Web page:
This paper attempts to study the interactive relationship between debt financing and investment decision of Chinese listed companies from the perspective of bankruptcy risk, in order to assist Chinese listed companies to make better financing and investment decision as well as to provide empirical evidence of how economic resources can be allocated more efficiently.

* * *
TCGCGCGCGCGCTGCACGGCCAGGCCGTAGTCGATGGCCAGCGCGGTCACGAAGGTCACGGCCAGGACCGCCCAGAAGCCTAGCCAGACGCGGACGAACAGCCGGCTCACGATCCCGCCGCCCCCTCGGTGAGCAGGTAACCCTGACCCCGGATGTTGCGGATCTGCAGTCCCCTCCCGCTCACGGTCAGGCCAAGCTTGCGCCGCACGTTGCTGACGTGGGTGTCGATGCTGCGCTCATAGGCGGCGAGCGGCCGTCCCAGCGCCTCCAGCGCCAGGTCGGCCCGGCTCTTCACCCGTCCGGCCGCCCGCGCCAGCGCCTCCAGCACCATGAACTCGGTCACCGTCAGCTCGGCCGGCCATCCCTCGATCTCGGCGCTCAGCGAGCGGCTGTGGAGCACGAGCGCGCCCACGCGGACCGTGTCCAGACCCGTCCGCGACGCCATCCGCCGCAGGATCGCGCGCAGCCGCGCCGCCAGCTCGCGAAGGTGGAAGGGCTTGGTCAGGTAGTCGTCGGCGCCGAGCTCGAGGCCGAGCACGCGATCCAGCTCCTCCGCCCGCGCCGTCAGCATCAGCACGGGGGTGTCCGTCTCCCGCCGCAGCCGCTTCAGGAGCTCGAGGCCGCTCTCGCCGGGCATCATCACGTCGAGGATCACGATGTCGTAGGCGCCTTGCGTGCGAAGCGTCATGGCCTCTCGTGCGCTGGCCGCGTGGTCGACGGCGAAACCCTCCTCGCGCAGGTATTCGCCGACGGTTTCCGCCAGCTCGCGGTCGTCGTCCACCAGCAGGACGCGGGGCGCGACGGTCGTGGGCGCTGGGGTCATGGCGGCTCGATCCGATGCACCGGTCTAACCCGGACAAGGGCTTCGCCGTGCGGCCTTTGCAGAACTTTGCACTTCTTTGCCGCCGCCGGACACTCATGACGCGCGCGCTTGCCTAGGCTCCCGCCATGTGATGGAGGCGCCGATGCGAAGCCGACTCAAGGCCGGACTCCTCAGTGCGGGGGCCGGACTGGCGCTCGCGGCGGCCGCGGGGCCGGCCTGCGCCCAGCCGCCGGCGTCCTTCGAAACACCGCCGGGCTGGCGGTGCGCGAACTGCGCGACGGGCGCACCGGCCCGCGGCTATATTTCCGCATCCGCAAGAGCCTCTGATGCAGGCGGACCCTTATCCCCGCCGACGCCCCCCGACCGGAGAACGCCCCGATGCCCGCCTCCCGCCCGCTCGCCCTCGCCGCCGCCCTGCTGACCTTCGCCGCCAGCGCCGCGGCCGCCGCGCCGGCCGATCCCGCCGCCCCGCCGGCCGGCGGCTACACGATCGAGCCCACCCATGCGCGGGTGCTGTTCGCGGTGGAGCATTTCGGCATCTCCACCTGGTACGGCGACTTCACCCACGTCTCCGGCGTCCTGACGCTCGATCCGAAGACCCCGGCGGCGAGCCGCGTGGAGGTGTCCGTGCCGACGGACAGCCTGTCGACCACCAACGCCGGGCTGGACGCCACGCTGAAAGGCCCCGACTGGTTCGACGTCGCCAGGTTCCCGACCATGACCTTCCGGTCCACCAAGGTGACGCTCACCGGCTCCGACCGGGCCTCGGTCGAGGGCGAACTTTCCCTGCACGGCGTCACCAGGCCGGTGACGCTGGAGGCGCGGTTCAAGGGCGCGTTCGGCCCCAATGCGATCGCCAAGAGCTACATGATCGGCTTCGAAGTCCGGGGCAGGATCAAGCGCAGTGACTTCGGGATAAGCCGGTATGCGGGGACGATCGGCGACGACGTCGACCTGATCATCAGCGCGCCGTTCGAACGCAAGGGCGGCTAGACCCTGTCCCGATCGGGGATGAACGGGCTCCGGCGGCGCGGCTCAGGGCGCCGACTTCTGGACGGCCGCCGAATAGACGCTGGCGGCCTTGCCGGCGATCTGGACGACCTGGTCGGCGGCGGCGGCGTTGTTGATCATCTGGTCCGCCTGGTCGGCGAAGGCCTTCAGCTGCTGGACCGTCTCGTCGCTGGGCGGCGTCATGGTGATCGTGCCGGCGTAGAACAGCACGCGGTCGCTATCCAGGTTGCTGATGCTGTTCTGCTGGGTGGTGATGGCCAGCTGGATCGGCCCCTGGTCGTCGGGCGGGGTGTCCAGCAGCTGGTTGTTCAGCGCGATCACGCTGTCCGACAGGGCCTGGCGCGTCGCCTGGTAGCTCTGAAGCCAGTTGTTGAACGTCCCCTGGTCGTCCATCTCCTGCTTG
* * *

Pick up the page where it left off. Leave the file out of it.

LITERATURE REVIEW AND HYPOTHESES